A few days ago romeostevensit wrote in response to me asking about downvotes on a post:
I didn’t downvote, but I do think that conversations like this attract people who aren’t interested in arguing in good faith. I prefer that such discussions occur at one abstraction level up so that they don’t need to mention any object level beliefs like social justice in order to talk about the pattern that the author wants to talk about.
And I replied:
This seems like a reasonable worry. Maybe one way to address it would be to make posts tagged as “politics” (by either the author or a moderator) visible only to logged in users above a certain karma threshold or specifically approved by moderators. Talking at the meta-level is also good, but I think at some point x-risk people have to start discussing object-level politics and we need some place to practice that.
Since writing that, I've had the thought (because of this conversation) that only talking about political issues at a meta level has another downside: premature abstraction. That is, it takes work to find the right abstraction for any issue or problem, and forcing people to move to the meta level right away means that we can't all participate in doing that work, and any errors or suboptimal choices in the abstraction can't be detected and fixed by the community, leading to avoidable frustrations and wasted efforts down the line.
As an example, consider a big political debate on LW back in 2009, when "a portion of comments here were found to be offensive by some members of this community, while others denied their offensive nature or professed to be puzzled by why they are considered offensive." By the time I took my shot at finding the right abstraction for thinking about this problem, three other veteran LWers had already tried to do the same thing. Now imagine if the object level issue was hidden from everyone except a few people. How would we have been able to make the intellectual progress necessary to settle upon the right abstraction in that case?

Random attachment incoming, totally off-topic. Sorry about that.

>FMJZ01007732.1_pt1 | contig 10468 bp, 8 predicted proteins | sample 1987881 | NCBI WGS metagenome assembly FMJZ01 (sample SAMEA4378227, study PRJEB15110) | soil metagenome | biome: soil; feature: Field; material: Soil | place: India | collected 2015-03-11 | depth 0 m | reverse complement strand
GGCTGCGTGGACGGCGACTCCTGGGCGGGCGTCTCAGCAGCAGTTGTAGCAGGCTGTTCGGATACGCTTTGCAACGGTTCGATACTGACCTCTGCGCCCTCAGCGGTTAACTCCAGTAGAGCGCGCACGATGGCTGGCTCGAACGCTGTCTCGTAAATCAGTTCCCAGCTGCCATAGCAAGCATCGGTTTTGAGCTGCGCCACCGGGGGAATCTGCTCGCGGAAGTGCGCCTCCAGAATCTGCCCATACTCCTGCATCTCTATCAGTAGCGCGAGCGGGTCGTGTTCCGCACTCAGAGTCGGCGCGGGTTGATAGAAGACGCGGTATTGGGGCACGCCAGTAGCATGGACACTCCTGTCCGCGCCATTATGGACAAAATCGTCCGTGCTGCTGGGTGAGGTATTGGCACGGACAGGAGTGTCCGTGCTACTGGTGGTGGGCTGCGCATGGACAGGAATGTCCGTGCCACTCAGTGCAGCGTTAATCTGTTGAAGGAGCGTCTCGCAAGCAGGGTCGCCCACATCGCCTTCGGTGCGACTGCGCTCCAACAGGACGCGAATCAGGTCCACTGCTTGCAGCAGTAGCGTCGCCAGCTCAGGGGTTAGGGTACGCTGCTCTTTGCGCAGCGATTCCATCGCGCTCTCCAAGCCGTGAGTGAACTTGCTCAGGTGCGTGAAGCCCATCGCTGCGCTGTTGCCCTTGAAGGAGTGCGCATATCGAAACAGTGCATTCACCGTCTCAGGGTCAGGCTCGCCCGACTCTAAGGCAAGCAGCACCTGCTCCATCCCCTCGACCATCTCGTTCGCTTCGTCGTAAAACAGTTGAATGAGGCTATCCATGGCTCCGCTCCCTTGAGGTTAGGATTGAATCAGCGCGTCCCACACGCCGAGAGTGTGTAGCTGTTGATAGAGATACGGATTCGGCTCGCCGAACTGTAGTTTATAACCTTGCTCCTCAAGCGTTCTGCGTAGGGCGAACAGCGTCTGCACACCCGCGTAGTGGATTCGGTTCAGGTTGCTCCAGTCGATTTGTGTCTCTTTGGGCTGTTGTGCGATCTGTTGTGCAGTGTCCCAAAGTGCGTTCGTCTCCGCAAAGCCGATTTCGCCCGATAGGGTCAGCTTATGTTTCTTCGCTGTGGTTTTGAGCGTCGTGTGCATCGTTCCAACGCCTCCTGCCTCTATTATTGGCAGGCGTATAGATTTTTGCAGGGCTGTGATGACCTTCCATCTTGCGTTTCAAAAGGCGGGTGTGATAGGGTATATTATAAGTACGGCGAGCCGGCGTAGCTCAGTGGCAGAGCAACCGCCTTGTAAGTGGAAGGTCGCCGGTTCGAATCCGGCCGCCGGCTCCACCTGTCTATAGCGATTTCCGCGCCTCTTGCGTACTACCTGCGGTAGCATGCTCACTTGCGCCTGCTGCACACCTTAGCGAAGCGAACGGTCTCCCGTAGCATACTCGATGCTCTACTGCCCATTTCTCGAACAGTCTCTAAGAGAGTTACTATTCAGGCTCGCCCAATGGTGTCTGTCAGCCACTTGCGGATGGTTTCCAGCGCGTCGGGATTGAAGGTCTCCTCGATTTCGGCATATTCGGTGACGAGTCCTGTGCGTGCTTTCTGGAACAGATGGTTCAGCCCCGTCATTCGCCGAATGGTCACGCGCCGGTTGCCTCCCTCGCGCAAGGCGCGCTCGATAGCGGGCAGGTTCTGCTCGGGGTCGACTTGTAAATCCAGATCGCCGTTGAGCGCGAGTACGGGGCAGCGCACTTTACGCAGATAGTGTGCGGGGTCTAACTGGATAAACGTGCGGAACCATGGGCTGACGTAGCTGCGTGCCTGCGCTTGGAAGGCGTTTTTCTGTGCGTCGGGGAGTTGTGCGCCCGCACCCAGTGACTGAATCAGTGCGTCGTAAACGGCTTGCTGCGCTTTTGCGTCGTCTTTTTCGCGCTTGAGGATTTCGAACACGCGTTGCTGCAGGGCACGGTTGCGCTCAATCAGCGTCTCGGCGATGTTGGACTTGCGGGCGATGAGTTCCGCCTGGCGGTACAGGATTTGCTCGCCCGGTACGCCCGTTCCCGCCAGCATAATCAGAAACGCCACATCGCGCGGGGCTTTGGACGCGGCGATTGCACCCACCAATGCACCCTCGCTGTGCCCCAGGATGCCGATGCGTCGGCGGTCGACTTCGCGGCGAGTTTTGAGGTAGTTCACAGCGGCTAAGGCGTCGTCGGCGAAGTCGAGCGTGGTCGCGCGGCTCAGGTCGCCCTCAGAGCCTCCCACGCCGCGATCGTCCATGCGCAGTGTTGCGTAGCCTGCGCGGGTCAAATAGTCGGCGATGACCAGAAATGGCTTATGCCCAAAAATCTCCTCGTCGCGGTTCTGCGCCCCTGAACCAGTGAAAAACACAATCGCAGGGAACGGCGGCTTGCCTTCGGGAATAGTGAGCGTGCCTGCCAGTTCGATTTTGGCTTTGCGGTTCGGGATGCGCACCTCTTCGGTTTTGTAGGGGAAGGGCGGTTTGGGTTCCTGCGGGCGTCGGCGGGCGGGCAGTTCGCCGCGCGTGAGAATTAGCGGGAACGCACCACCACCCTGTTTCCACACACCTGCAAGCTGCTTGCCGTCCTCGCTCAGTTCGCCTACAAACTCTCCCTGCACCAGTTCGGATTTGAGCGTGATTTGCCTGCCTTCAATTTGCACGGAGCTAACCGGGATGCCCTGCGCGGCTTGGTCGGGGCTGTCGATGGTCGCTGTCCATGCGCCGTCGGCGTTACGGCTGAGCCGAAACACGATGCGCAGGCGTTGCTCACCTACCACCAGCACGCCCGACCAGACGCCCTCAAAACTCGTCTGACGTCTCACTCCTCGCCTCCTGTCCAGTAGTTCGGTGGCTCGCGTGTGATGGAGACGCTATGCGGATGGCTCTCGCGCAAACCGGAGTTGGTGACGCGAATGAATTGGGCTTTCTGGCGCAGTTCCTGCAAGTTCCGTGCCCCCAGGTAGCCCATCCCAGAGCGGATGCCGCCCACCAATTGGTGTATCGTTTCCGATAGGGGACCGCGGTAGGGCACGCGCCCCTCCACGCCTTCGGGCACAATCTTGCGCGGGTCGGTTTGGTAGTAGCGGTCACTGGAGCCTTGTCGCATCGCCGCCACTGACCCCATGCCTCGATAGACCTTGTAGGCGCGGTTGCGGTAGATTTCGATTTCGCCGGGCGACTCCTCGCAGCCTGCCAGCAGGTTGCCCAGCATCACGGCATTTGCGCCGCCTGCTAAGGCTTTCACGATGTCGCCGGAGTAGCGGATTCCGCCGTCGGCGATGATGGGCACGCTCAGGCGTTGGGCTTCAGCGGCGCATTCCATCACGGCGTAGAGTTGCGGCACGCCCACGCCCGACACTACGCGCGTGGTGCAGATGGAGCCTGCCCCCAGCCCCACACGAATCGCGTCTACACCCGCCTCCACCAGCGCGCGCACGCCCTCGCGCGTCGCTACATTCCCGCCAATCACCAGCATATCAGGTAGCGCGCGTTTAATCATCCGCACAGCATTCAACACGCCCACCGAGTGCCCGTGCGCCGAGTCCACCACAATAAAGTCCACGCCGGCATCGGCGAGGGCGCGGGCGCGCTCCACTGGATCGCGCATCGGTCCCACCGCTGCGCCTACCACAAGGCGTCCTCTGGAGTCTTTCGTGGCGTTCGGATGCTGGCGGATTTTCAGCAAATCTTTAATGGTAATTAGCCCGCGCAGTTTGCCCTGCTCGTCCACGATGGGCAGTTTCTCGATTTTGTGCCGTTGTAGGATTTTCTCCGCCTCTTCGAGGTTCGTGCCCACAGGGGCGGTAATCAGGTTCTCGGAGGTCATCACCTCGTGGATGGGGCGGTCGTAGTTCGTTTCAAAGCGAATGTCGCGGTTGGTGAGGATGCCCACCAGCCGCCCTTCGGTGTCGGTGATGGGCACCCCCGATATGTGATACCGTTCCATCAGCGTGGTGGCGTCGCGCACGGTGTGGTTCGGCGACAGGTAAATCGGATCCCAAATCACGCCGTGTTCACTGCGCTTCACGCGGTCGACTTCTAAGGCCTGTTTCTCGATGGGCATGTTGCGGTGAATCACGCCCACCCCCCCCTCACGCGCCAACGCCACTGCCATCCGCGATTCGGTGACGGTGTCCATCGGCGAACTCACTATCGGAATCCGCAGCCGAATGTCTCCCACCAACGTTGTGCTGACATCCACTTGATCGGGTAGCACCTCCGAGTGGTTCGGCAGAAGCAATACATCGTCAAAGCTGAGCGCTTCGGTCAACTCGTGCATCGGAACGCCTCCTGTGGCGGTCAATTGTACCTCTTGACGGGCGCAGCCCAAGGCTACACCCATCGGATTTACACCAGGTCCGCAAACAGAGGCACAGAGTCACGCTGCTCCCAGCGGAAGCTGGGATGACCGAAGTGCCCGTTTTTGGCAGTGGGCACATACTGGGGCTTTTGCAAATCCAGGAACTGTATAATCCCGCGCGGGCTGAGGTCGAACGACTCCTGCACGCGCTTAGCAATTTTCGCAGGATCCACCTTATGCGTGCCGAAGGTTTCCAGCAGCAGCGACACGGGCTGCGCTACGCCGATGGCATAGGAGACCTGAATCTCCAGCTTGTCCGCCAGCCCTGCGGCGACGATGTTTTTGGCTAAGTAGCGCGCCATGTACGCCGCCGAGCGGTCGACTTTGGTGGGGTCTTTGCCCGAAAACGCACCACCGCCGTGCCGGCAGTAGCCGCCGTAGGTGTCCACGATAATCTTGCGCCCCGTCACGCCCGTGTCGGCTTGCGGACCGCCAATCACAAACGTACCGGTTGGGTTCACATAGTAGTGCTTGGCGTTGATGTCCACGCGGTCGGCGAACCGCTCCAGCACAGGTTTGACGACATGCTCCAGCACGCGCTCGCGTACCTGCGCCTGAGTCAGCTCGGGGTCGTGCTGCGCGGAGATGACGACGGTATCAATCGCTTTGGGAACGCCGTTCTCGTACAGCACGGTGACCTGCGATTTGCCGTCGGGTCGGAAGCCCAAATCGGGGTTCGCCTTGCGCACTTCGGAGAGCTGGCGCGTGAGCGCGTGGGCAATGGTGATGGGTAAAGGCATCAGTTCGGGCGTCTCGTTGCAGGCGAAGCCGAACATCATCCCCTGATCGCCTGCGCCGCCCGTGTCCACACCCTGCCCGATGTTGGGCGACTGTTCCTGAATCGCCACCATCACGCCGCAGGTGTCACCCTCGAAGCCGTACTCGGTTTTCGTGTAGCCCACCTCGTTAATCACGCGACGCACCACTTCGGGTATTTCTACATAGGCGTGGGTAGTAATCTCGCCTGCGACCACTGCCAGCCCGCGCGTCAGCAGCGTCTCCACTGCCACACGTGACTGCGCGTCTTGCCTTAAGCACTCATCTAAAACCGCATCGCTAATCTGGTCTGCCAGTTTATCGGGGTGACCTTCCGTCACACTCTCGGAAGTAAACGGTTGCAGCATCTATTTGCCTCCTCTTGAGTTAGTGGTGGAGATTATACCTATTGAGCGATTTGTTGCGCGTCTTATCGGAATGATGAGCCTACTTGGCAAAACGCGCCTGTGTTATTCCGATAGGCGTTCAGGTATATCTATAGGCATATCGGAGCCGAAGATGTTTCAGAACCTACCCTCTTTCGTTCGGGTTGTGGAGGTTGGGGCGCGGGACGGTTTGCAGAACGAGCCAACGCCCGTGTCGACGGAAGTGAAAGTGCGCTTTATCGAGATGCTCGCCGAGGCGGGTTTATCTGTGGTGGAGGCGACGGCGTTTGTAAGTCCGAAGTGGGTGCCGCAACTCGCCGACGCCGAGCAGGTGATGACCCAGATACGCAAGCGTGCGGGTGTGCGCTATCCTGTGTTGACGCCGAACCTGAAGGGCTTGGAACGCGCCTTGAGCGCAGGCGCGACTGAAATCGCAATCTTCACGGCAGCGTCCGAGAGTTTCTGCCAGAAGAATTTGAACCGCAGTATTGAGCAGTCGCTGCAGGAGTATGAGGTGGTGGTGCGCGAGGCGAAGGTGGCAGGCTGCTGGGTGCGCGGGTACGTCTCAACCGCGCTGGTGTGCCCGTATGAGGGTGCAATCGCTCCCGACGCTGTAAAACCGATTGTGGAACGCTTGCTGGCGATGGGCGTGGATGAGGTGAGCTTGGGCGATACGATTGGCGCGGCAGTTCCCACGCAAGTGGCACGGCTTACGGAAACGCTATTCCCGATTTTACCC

One problem that exacerbates premature abstraction is that people are often motivated to talk about a political issue because they have a strong intuitive position on it, and when they find what they think is the right abstraction for thinking about it, they'll rationalize an argument for their position within that abstraction, such that accepting the abstract argument implies accepting or moving towards their object-level position. When the object level issue is hidden, it becomes much harder for others to detect such a rationalization. If the abstraction they created is actually wrong or incomplete (i.e., doesn't capture some important element of the object-level issue), their explicit abstract argument is even more likely to have little or nothing to do with what actually drives their intuition.
Making any kind of progress that would help resolve the underlying object-level issue becomes extremely difficult or impossible in those circumstances, as the meta discussion is likely to become bogged down and frustrating to everyone involved as one side tries to defend an argument that they feel strongly about (because they have a strong intuition about the object-level issue and think their abstract argument explains their intuition) but may actually be quite weak due to the abstraction itself being wrong. And this can happen even if their object-level position is actually correct!
To put it more simply, common sense says hidden agendas are bad, but by having a norm for only discussing political issues at a meta level, we're directly encouraging that.
(I think for this and other reasons, it may be time to relax the norm against discussing object-level political issues around here. There are definitely risks and costs involved in doing that, but I think we can come up with various safeguards to minimize the risks and costs, and if things do go badly wrong anyway, we can be prepared to reinstitute the norm. I won't fully defend that here, as I mainly want to talk about "premature abstraction" in this post, but feel free to voice your objections to the proposal in the comments if you wish to do so.)